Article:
• Do salespeople have appropriate levels of knowledge to successfully sell?       Expecting someone who has never been on farm to successfully sell barn cleaners is just plain stupid.       Expecting someone accustomed to a one call close to successfully sell capital equipment is equally dumb. Invest in specific product and relative sales training.
  • How much time is available? If your salespeople have books of business that provide no time for finding and developing new customers consider a re-organization. Expecting new customer acquisition when your salespeople spend all day servicing existing accounts is a recipe for failure.       It may be time to divide your team into a new business development group and an account management group.
  • Are your priorities clear? Management needs to be abundantly clear on their objectives. Whether it be a new product introduction, or new customer acquisition, make sure you establish goals and track metrics that drive sales to meet that objective.
  • Does your compensation plan drive desired behavior? Uncover what motivates your salespeople. For some it’s money, for others it’s recognition. Maybe it isn’t the same for all. Tailor your plan to meet their desires.

While these seem simple and obvious, they are often completely missed. In other cases, they are acknowledged and just neglected. Revisiting these areas annually will help you remain focused on what’s important and help you adjust to a changing environment.

Embracing the New Perspective – Part 2

 

 

This blog is part 2 if you would like to read part 1 first click here.

I left you wondering what recommendations or answers I had for the dynamic shifts that are occurring within the field of leadership and executive development in my latest blog. My apologies but I didn’t want to burden you with a 500 – 600 word reading effort.

Which of the shifts have you seen greater progress within your business? Which shifts needs to move further faster, but seems stalled at the moment? Are there other important shifts you see happening in your organization? I’d appreciate hearing from you by leaving a response or sending an e-mail (TECChair@LoichingerAdvantage.com).

New Perspectives

Senior executives and business owners hold the keys for setting expectations, balancing requests for organizational investments, and holding leaders accountable for the leadership behaviors and results.

Let’s recap the emerging perspectives that your business or organization should be shifting to:

  • Leadership development needs to be seen as an investment in your organizations future and growth.
  • Leadership development has greater success when it is intentional, planned and integrated with the strategic priorities of the business.
  • Leadership development for the executive team is more important than ever, and should not be lightly dismissed.
  • Investments in leadership and executive coaching will pay higher returns than any other infrastructure investment you can make in the business; however, you need to do it well, and also look at the losses that occur when not making the investment.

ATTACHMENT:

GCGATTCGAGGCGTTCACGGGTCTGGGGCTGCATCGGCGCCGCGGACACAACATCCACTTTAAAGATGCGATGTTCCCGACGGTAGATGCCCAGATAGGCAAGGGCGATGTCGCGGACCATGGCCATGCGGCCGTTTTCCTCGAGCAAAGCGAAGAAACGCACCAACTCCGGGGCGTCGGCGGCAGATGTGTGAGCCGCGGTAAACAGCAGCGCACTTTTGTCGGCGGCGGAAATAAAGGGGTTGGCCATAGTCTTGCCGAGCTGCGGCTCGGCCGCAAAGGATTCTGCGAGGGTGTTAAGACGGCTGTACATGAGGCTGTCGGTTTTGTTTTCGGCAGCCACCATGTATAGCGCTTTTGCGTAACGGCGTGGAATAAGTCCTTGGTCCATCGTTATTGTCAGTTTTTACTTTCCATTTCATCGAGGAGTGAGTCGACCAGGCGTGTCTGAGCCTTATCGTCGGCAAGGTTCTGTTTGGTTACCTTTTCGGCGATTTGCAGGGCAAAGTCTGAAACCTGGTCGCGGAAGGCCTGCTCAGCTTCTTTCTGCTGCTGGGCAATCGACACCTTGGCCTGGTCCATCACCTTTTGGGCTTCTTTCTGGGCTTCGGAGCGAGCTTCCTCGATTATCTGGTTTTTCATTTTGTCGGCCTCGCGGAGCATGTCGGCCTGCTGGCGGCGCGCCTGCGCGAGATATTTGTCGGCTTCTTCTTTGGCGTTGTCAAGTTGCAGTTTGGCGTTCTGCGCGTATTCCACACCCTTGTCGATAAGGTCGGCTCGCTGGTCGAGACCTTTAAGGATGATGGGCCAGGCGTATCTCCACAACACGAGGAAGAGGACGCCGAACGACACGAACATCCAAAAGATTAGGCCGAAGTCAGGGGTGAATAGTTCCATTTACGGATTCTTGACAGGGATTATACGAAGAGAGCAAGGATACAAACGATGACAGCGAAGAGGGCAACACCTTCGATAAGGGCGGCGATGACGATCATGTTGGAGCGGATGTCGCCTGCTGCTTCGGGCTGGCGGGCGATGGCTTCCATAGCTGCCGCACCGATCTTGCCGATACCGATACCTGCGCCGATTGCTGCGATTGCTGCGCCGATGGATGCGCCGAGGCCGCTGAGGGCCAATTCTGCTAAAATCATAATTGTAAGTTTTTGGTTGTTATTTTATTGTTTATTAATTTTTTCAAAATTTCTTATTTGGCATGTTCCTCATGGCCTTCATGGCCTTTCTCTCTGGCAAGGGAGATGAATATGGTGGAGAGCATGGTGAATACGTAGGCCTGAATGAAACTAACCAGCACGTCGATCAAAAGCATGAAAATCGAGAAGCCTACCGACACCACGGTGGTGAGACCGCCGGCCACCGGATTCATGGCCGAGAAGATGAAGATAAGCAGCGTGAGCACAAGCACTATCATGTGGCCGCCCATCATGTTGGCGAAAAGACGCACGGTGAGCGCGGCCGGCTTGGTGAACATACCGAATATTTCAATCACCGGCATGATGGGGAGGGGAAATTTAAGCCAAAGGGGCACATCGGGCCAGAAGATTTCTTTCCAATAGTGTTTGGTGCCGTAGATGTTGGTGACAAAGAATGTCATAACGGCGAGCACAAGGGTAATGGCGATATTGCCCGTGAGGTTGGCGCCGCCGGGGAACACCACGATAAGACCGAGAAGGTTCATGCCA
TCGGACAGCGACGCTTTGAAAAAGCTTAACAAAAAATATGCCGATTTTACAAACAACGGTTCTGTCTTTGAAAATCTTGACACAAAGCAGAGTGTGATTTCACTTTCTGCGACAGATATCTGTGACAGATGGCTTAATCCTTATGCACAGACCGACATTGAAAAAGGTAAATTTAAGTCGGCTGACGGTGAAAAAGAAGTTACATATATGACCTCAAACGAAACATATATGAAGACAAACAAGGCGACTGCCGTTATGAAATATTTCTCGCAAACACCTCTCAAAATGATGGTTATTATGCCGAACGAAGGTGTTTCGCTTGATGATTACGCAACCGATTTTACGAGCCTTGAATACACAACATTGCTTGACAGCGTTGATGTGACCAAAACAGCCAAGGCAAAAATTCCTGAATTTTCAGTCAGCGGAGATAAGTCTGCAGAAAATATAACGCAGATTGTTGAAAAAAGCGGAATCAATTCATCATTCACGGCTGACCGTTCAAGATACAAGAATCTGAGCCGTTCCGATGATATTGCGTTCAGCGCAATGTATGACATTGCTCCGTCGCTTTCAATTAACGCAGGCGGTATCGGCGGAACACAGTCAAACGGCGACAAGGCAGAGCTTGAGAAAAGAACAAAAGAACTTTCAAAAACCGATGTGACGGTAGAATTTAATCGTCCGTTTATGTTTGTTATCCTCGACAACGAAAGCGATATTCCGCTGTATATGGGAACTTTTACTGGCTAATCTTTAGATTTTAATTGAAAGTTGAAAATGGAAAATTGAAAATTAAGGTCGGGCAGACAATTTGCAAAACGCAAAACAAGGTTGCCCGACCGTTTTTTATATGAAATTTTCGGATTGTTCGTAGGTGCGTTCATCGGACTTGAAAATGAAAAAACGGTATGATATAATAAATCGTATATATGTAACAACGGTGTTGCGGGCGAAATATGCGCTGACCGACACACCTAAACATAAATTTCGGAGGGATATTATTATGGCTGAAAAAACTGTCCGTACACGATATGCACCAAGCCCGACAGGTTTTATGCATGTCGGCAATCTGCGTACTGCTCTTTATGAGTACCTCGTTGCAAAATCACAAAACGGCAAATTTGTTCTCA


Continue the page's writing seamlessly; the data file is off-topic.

Taking Action

I imagine you already have taken steps to grow the leadership pipeline of talent in your business and organization. If not, here are several action steps you may want to consider in your early stages of investment:

  • Budget: Begin by identifying and setting aside a percentage of payrolls for wise investments in your leadership and executive development. The average investment for overall training and talent budgets is just short of 5%.
  • Define: Bring in an outside resource to help define what leadership skills and competencies are key to your organizations success. You don’t have to start from scratch, but you do need to winnow the large list down to the critical few.
  • Assessment: Once you have defined and rolled out the leadership initiative to those affected, assess where leaders at each level are within your organization. That will help define the needs and strengths for each level: first level supervision, management, and executive level.
  • Plan: One action I highly encourage after leaders have gone through a 360-degree assessment is developing an individual leadership development plan. This will help them prioritize a few goals, align those goals to important company plans, and build an action plan that can be tracked. I believe you will gain better results from effective development planning, than worrying whether you have the right performance review system in place.
  • System: Nearly every company has a performance management system for the employee and managers, but the higher you travel up the leadership pipeline, the more it vanishes into obscurity. At the very least, define how your system will attract, orient, develop and help leaders at broad levels to perform.